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100 years ago this week, Sinn Féin swept to power in the historic 1918 General Election

The election was a monumental moment in Irish history.
Dec 9th 2018, 7:57 PM 16,412 79

IT WAS A hundred years ago on Friday that Irish citizens went to the polls in the historic 1918 General Election.

The election was a monumental moment in Irish history. Hundreds of thousands of Irish men and women cast votes for the first time.

On the back of that wave, the radical Sinn Féin swept to power, almost completely wiping out John Dillon’s more moderate Irish Parliamentary Party (IPP), which had ruled the Irish political landscape for years.

Ireland was still part of the United Kingdom at that point, Éamon de Valera’s Sinn Féin refused to take their seats in Westminster, instead setting up a parliament in Dublin and declaring Ireland an independent Republic. 

Meanwhile, in the north of the country, Edward Carson’s unionists took the most seats, reflecting the Protestant majority there.

The events of the election would set Ireland on a collision course with England, which refused to recognise Ireland’s claim. This would lead to the Irish taking up arms in the War of Independence.

Programme

To commemorate the centenary of the election, RTÉ will air a programme on Friday at 7pm.

Election 18 will be a reimagining of the events of the 1918 election, with coverage mirroring that of a contemporary election count.

The idea is to present it as though television existed at the time – with presenters in a studio reporting on the counts, cuts to count centres in different constituencies, and interviews with key political figures from the day.

RTÉ’s David McCullagh and TheJournal.ie‘s Sinead O’Carroll will present the action from the main studio, cutting to interviews, analysis and mini documentary-style clips to give context.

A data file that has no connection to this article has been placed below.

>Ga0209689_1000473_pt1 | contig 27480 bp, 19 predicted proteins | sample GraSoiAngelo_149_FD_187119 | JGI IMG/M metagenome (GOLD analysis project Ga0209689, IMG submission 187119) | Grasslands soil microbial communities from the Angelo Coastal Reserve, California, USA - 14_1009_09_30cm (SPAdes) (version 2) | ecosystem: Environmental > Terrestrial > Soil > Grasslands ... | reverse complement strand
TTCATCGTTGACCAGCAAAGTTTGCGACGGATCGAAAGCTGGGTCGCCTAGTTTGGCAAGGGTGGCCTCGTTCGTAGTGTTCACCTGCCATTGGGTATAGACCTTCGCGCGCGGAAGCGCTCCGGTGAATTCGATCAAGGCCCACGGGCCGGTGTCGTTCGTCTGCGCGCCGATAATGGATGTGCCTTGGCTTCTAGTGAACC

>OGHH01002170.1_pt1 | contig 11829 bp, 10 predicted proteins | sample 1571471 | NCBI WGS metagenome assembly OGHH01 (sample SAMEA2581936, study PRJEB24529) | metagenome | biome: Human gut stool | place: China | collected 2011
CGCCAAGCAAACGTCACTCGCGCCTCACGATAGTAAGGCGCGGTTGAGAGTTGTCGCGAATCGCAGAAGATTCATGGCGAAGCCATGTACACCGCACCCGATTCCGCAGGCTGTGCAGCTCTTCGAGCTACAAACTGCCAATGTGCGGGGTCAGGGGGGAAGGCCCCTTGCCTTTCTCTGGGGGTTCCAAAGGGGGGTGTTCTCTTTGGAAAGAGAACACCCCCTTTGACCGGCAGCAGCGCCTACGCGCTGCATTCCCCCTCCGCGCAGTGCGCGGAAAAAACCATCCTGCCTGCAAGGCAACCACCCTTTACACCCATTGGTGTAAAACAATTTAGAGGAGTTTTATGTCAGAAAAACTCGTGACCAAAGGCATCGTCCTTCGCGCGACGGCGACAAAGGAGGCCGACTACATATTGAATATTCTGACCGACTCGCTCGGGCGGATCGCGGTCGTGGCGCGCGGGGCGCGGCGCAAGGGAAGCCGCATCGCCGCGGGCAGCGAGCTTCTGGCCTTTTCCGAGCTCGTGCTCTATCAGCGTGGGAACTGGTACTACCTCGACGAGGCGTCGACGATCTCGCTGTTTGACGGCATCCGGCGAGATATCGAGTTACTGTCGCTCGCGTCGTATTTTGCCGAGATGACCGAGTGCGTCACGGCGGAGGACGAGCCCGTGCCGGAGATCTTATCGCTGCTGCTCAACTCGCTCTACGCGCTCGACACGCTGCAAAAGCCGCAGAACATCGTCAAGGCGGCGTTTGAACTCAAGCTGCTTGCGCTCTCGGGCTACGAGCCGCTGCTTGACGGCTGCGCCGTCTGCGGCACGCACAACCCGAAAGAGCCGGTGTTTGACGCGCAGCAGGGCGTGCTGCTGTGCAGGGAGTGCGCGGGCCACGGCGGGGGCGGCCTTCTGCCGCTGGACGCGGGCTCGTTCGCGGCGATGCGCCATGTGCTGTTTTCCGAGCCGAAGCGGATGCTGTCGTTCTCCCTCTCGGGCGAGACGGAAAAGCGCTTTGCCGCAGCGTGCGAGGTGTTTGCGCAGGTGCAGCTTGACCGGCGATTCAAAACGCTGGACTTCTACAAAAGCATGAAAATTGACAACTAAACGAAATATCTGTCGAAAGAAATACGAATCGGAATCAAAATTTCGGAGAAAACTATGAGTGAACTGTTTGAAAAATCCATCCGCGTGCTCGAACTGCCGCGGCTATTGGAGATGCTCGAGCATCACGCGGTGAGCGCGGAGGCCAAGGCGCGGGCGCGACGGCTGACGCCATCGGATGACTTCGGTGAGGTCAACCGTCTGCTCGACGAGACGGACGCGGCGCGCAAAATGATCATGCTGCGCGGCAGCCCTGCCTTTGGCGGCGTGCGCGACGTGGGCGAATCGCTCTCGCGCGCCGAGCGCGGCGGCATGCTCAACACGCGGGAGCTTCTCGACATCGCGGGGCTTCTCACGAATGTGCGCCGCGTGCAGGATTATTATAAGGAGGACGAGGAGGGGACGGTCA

There will be interviews with key figures and analysis given from studio as the shocking results are announced in real-time.

David McCullagh, Theresa Reidy & Sinead O'Carroll David McCullagh, Theresa Reidy & Sinead O'Carroll. Source: Ken O'Halloran

The show is a Loosehorse production, and will be directed by Ruan Magan, the man behind the IFTA winning documentary 1916- The Irish Rebellion. 

Loosehorse has form in this type of historical programming. It was behind the Trial of the Century programme, which saw Irish revolutionary Patrick Pearse in the dock defending his actions in an imagined trial. 

Taking a risk

Programme producer Cormac Hargaden spoke to TheJournal.ie ahead of the programme airing on Friday. He said that in terms of Irish history, the election was massively significant, but received relatively little attention when compared with the events that came before and after. 

“In the space of 24 hours Ireland went from being part of the United Kingdom to an independent state. I thought it in many ways it was the forgotten story of the Irish revolution was 1918 General Election,” he said. 

Despite its significance, the election took place after the 1916 Rising and before the War of Independence – two periods upheaval and violence.

“It probably got a bit crowded out then by the blockbuster events of the Rising and the War of Independence,” said Hargaden.

 The well-behaved child often doesn’t get as much attention as the screaming child in the corner.

Hargaden hopes to bring the election alive for viewers, hoping that the unique way in which its presented will capture people’s imagination. 

“I’d like to think that it’s quite and entertaining watch and that by transporting it into a real time world I hope that we would be able to capture audiences that wouldn’t necessarily watch a more traditional dry documentary that might be on at 10pm at night,” he said. 

That would be nice if people came to it unexpectedly and stuck around… that they enjoyed the hour and a half of television and learned something too. That would be good.

A lot or work has gone into the production, and Hargaden is hoping that it will resonate with viewers. But, as with all shows, it will undoubtedly have naysayers or traditionalists taking issue with what he terms the “elasticity” of the telling.

“I think if you’re trying to please all of the people all of the time you wouldn’t be working in television,” he said.

So I’ve no doubt that some traditionalists might have a difficulty with the elasticity of our creatives.

“But at the same time there is I think form a historical accuracy point of view underneath what is quite a high concept project we’ve got really robust historical accuracy.

I’d rather be making something and taking a bit of a creative risk to try and find a new audience rather than just phoning it in.

Election 18 will air Friday at 7pm on RTÉ One.  

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Cormac Fitzgerald

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